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Cell-to-cell communication--periodontal regeneration


Bosshardt, Dieter D; Stadlinger, Bernd; Terheyden, Hendrik (2015). Cell-to-cell communication--periodontal regeneration. Clinical Oral Implants Research, 26(3):229-239.

Abstract

BACKGROUND Although regenerative treatment options are available, periodontal regeneration is still regarded as insufficient and unpredictable. AIM This review article provides scientific background information on the animated 3D film Cell-to-Cell Communication - Periodontal Regeneration. RESULTS Periodontal regeneration is understood as a recapitulation of embryonic mechanisms. Therefore, a thorough understanding of cellular and molecular mechanisms regulating normal tooth root development is imperative to improve existing and develop new periodontal regenerative therapies. However, compared to tooth crown and earlier stages of tooth development, much less is known about the development of the tooth root. The formation of root cementum is considered the critical element in periodontal regeneration. Therefore, much research in recent years has focused on the origin and differentiation of cementoblasts. Evidence is accumulating that the Hertwig's epithelial root sheath (HERS) has a pivotal role in root formation and cementogenesis. Traditionally, ectomesenchymal cells in the dental follicle were thought to differentiate into cementoblasts. According to an alternative theory, however, cementoblasts originate from the HERS. What happens when the periodontal attachment system is traumatically compromised? Minor mechanical insults to the periodontium may spontaneously heal, and the tissues can structurally and functionally be restored. But what happens to the periodontium in case of periodontitis, an infectious disease, after periodontal treatment? A non-regenerative treatment of periodontitis normally results in periodontal repair (i.e., the formation of a long junctional epithelium) rather than regeneration. Thus, a regenerative treatment is indicated to restore the original architecture and function of the periodontium. Guided tissue regeneration or enamel matrix proteins are such regenerative therapies, but further improvement is required. As remnants of HERS persist as epithelial cell rests of Malassez in the periodontal ligament, these epithelial cells are regarded as a stem cell niche that can give rise to new cementoblasts. Enamel matrix proteins and members of the transforming growth factor beta (TGF-ß) superfamily have been implicated in cementoblast differentiation. CONCLUSION A better knowledge of cell-to-cell communication leading to cementoblast differentiation may be used to develop improved regenerative therapies to reconstitute periodontal tissues that were lost due to periodontitis.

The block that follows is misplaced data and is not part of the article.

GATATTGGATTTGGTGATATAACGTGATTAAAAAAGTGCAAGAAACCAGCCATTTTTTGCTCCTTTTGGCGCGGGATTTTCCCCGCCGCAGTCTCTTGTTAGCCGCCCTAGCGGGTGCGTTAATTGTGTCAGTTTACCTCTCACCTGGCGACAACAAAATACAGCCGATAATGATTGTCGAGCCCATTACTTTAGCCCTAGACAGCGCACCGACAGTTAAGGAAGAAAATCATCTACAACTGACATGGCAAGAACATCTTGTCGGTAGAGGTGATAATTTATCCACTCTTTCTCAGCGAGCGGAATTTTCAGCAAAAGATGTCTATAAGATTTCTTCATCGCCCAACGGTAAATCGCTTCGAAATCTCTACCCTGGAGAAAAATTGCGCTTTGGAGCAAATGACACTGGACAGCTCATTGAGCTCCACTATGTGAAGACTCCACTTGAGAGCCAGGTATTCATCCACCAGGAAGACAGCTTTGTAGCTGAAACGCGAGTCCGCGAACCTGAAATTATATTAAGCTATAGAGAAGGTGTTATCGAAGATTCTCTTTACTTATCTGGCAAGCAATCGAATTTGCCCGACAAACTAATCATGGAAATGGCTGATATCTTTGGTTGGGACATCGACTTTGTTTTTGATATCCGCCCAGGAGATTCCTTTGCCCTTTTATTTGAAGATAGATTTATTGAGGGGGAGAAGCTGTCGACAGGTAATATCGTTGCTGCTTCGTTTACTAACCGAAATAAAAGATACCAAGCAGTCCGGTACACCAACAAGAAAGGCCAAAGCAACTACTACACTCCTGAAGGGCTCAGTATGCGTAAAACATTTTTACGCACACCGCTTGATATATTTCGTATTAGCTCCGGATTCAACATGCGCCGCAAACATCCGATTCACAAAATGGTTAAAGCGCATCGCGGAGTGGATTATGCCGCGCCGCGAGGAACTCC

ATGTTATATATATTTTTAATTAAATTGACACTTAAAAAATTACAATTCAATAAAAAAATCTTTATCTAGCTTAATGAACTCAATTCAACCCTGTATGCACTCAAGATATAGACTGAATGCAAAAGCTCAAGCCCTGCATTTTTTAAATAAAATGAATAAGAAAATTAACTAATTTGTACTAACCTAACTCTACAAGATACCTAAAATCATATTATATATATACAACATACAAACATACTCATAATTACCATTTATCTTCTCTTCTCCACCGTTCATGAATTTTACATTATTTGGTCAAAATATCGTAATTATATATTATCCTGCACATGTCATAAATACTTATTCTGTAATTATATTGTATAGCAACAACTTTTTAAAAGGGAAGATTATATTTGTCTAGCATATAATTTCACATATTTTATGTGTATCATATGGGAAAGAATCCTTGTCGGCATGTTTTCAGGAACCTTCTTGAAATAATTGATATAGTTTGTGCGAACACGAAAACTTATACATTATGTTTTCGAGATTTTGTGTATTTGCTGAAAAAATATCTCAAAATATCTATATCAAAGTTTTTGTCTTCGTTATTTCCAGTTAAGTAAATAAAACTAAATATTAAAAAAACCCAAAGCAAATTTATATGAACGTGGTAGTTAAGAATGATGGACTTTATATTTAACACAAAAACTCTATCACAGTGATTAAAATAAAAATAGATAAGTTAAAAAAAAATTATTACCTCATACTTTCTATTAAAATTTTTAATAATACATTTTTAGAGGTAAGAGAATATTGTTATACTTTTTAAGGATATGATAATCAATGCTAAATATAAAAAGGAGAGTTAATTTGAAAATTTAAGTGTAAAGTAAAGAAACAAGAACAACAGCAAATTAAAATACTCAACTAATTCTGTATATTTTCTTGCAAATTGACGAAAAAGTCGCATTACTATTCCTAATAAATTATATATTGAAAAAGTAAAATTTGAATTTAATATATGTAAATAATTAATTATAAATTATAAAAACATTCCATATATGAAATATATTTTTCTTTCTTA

Abstract

BACKGROUND Although regenerative treatment options are available, periodontal regeneration is still regarded as insufficient and unpredictable. AIM This review article provides scientific background information on the animated 3D film Cell-to-Cell Communication - Periodontal Regeneration. RESULTS Periodontal regeneration is understood as a recapitulation of embryonic mechanisms. Therefore, a thorough understanding of cellular and molecular mechanisms regulating normal tooth root development is imperative to improve existing and develop new periodontal regenerative therapies. However, compared to tooth crown and earlier stages of tooth development, much less is known about the development of the tooth root. The formation of root cementum is considered the critical element in periodontal regeneration. Therefore, much research in recent years has focused on the origin and differentiation of cementoblasts. Evidence is accumulating that the Hertwig's epithelial root sheath (HERS) has a pivotal role in root formation and cementogenesis. Traditionally, ectomesenchymal cells in the dental follicle were thought to differentiate into cementoblasts. According to an alternative theory, however, cementoblasts originate from the HERS. What happens when the periodontal attachment system is traumatically compromised? Minor mechanical insults to the periodontium may spontaneously heal, and the tissues can structurally and functionally be restored. But what happens to the periodontium in case of periodontitis, an infectious disease, after periodontal treatment? A non-regenerative treatment of periodontitis normally results in periodontal repair (i.e., the formation of a long junctional epithelium) rather than regeneration. Thus, a regenerative treatment is indicated to restore the original architecture and function of the periodontium. Guided tissue regeneration or enamel matrix proteins are such regenerative therapies, but further improvement is required. As remnants of HERS persist as epithelial cell rests of Malassez in the periodontal ligament, these epithelial cells are regarded as a stem cell niche that can give rise to new cementoblasts. Enamel matrix proteins and members of the transforming growth factor beta (TGF-ß) superfamily have been implicated in cementoblast differentiation. CONCLUSION A better knowledge of cell-to-cell communication leading to cementoblast differentiation may be used to develop improved regenerative therapies to reconstitute periodontal tissues that were lost due to periodontitis.

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Additional indexing

Item Type:Journal Article, refereed, original work
Communities & Collections:04 Faculty of Medicine > Center for Dental Medicine > Clinic for Cranio-Maxillofacial Surgery
Dewey Decimal Classification:610 Medicine & health
Language:English
Date:March 2015
Deposited On:27 Nov 2015 12:48
Last Modified:05 Apr 2016 19:35
Publisher:Wiley-Blackwell Publishing, Inc.
ISSN:0905-7161
Publisher DOI:https://doi.org/10.1111/clr.12543
PubMed ID:25639287

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